By ryan Randazzo
A solar-power company's plan to put panels on two Scottsdale school roofs could end up changing the way solar energy is bought and sold in Arizona.
If approved by state regulators, the plan could help expand the use of renewable energy by helping schools, governments and other big users get solar panels without the big up-front costs.
If the plan is rejected, backers say, it could choke the state's burgeoning solar-power movement.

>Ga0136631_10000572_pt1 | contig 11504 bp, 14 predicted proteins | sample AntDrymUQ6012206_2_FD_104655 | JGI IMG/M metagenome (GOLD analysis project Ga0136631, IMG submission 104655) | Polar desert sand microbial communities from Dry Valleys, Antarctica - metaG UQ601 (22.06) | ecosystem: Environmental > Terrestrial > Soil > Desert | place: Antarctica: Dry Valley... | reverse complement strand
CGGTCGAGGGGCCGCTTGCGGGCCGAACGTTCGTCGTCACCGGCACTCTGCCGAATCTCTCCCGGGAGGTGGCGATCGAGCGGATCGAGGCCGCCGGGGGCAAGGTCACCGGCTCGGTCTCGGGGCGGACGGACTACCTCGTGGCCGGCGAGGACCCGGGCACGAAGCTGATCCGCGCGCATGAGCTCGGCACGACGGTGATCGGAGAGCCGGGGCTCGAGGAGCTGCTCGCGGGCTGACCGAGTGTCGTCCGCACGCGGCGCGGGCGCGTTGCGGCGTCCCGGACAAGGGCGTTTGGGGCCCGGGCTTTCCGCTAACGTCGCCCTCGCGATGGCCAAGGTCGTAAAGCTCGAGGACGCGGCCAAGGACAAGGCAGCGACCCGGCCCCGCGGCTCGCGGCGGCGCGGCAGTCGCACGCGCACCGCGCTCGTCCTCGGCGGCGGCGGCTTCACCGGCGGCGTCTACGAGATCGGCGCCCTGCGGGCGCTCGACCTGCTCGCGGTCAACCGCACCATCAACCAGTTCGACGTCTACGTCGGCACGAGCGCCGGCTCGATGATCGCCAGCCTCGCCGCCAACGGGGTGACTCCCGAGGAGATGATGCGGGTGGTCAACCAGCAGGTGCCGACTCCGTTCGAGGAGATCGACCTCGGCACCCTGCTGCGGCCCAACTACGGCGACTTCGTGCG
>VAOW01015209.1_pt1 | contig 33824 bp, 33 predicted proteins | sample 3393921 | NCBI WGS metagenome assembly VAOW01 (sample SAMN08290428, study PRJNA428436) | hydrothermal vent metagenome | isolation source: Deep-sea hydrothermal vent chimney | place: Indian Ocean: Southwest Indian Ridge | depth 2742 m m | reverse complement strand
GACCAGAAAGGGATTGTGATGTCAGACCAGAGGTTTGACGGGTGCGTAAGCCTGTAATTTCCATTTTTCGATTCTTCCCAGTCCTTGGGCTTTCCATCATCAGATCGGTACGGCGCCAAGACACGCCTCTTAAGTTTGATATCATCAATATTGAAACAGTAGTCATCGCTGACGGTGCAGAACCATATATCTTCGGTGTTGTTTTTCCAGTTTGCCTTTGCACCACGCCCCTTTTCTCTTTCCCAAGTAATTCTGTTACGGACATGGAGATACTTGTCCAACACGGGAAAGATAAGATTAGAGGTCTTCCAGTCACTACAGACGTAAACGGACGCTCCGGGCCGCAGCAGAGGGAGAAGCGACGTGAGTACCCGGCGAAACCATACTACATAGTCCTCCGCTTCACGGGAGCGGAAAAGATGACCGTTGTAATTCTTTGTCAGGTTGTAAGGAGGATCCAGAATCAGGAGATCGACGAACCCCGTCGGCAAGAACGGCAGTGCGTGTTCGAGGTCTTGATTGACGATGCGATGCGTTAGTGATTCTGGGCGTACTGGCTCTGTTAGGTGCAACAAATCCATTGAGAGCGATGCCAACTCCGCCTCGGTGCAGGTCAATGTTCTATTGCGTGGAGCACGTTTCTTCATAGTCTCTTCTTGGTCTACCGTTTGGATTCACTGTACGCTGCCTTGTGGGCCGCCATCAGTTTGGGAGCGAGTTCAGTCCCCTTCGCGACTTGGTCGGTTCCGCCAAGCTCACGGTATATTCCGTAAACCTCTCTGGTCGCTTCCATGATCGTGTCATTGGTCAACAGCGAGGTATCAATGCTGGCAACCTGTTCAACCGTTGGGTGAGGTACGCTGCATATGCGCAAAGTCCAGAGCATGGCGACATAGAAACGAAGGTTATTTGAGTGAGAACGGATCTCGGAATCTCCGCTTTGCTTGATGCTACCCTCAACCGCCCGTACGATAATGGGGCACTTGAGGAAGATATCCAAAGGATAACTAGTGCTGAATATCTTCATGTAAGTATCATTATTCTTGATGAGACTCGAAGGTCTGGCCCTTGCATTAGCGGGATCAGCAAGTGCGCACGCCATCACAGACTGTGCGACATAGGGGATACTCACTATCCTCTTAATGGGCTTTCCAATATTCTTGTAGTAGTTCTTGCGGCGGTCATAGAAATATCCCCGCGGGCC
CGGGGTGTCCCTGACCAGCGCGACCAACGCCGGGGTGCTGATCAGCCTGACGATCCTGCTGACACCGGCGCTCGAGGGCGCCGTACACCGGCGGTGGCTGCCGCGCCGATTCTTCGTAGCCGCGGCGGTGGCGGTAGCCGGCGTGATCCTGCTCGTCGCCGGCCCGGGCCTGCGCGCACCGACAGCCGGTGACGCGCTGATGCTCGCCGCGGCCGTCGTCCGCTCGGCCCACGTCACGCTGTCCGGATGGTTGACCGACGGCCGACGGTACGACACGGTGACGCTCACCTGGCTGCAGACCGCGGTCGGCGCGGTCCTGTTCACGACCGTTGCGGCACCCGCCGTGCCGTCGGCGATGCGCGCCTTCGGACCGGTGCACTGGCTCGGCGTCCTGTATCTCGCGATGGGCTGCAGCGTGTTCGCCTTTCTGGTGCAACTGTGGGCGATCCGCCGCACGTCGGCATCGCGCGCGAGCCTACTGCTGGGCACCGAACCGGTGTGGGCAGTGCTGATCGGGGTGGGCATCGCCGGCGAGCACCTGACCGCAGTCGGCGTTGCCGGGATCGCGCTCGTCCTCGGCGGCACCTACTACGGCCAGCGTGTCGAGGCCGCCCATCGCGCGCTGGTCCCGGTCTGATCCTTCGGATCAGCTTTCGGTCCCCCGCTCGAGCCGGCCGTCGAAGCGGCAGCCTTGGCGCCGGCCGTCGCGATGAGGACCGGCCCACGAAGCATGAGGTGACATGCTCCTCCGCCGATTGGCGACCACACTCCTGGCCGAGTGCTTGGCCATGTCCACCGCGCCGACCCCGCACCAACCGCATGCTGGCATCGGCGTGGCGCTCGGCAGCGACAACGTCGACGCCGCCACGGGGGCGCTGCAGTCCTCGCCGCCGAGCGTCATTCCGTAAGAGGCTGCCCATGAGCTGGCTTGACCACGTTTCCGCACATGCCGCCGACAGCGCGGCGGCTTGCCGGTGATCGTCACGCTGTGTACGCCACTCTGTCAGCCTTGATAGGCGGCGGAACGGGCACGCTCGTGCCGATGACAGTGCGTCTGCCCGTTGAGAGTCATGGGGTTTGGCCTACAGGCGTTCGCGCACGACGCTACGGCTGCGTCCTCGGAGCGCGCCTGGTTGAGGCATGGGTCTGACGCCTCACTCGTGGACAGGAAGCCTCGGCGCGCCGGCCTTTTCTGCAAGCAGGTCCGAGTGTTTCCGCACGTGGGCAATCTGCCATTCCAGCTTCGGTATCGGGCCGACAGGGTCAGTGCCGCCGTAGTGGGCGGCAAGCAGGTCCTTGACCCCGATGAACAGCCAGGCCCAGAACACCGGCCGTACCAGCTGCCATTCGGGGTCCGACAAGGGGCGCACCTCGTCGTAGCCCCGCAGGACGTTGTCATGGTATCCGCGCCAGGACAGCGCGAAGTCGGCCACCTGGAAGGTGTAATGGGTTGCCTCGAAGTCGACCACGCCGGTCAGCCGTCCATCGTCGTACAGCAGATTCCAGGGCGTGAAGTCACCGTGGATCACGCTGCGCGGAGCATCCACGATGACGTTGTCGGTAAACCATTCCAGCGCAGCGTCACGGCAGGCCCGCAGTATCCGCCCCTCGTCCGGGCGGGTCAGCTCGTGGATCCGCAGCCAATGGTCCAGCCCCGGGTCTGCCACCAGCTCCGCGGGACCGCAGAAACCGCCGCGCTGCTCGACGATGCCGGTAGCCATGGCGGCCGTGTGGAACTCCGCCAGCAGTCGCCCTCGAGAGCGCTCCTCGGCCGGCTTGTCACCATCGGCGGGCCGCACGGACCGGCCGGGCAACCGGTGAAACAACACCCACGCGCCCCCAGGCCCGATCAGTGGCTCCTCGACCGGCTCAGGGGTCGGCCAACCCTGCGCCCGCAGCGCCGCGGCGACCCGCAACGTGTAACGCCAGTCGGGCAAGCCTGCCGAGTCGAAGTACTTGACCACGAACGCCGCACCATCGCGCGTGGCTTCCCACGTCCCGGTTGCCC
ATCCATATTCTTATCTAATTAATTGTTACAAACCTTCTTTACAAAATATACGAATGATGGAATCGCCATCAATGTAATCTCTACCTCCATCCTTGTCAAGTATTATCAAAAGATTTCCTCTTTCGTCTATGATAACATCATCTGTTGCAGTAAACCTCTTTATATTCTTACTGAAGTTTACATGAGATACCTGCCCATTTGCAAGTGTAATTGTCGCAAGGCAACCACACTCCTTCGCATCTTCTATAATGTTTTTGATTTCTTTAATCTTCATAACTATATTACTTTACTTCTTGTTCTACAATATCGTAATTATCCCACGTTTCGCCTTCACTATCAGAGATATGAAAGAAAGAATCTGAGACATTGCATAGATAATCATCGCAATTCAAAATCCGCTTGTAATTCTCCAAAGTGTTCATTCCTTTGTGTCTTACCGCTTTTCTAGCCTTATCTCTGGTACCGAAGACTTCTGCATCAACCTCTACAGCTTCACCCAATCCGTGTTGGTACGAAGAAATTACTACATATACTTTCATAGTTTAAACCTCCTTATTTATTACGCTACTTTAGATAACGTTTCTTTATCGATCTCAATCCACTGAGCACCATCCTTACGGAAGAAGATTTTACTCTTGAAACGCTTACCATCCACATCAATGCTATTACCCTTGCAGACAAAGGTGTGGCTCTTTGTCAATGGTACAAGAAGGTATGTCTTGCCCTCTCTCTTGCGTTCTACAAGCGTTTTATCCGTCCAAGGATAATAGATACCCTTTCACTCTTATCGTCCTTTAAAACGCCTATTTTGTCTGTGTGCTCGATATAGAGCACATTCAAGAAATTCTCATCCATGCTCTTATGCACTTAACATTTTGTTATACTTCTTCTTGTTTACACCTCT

Hurdles are expected. The proposal essentially would let solar-panel makers sell electricity without the oversight of state regulators, and at least one Arizona utility objects.
The proposal changes the common business arrangement for solar power. In a typical scenario, contractors install rooftop solar arrays for a large facility. The facility buys the panels or leases them from the installer. The facility then uses its own power, which comes free from the sun, and sells any extra back to an electrical utility.